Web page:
I read him, he is just incorrect. “People hate losses more than they hate gains” is not explained by DMU. They dislike losses to an extent far greater than predicted by DMU, and more importantly, this dislike is largely scale invariant.
If you go read papers like the original K&T, you’ll see that their data set is just a bunch of statements that are predicted to be equally preferrable under DMU (because marginal utility doesn’t change much for small changes in wealth). What changes the preference is simply whether K&T phrase the question in terms of a loss or a gain.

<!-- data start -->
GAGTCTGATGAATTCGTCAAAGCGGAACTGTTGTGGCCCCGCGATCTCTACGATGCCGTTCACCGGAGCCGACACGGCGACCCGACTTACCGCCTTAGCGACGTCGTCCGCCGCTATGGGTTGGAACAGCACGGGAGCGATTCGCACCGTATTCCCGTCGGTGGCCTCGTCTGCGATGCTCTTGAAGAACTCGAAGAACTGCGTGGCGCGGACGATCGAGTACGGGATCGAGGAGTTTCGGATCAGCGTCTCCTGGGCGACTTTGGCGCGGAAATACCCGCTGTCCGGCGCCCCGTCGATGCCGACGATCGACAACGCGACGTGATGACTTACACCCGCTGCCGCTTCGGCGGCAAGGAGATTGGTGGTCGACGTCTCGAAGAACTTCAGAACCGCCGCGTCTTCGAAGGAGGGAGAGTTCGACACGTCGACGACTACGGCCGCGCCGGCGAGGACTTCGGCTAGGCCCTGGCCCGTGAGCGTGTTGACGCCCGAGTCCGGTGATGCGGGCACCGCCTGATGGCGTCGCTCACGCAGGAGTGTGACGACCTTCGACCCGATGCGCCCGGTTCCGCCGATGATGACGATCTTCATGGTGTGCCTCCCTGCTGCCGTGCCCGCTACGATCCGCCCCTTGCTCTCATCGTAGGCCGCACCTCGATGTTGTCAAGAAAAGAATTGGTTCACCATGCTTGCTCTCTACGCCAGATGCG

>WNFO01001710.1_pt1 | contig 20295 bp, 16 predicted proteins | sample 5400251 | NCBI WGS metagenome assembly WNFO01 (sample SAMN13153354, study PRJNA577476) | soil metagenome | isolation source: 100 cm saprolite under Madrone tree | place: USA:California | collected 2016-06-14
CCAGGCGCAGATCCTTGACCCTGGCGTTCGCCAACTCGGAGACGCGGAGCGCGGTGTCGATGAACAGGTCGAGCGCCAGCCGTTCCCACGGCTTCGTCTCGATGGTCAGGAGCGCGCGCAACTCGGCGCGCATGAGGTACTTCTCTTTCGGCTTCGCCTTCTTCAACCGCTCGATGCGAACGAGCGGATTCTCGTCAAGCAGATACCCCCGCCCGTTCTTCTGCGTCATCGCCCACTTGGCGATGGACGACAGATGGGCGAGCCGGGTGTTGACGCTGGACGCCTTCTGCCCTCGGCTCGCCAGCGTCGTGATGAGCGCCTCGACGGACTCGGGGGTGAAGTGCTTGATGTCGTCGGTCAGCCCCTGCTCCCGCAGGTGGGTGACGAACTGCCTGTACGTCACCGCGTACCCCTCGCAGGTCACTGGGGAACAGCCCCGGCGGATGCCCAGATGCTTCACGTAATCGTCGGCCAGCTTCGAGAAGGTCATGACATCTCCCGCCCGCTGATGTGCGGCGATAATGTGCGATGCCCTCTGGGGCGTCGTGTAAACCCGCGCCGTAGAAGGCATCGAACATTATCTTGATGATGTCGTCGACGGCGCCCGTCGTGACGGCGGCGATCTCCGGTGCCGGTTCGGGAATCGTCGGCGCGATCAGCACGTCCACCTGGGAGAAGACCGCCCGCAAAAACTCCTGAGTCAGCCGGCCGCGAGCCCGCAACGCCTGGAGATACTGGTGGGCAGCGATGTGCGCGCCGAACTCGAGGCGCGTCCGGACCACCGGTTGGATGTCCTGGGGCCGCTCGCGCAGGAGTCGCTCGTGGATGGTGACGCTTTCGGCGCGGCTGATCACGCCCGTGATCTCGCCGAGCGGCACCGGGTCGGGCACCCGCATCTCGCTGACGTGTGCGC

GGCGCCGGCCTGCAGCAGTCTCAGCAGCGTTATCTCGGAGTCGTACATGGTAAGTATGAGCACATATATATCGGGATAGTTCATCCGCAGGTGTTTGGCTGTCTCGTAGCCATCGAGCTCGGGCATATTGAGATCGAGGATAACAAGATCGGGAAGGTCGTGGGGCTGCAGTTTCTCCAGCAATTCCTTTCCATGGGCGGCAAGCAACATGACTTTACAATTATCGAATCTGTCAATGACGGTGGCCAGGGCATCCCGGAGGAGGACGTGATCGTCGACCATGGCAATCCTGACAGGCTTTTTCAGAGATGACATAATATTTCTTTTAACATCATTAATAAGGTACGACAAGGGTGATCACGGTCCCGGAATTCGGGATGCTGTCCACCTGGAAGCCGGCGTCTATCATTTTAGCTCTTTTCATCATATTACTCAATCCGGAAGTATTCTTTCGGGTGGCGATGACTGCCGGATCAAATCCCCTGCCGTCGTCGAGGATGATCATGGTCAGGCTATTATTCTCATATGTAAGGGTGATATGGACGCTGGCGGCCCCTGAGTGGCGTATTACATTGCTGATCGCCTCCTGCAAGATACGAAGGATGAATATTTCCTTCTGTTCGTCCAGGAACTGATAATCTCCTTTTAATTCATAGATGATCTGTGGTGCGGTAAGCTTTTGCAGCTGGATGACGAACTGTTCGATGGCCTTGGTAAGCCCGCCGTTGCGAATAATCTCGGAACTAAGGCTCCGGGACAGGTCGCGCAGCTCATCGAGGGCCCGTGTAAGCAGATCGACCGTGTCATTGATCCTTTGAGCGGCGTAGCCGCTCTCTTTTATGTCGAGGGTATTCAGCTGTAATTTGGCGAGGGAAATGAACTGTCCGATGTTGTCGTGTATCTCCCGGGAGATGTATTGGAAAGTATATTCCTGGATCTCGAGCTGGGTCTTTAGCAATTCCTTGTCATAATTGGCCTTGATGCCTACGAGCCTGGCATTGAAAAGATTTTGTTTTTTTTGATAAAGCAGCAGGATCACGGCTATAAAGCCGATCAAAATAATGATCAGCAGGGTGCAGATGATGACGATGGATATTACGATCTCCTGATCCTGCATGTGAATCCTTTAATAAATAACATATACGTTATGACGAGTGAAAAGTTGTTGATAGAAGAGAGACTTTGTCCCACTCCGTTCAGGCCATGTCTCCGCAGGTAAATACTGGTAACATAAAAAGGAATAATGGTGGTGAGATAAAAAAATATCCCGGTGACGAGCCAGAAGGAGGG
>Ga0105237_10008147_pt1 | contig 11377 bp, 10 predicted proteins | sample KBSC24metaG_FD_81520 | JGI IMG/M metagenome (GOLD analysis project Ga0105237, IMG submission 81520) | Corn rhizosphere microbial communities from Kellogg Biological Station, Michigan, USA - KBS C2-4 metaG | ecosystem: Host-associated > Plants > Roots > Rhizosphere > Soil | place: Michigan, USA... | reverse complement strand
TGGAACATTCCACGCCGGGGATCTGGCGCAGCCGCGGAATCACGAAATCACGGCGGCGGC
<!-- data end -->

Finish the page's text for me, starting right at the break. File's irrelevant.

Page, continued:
So...unsurprisingly, Kahneman is accurately describing the theory that won him the Nobel prize.
The author explain very clearly what the differences are between “people hate losses more than they like gains” and loss aversion. Loss aversion is people hating losing $1 while having $2 more than they like gaining $1 while having $1, even though it both case this the difference between having $1 and $2.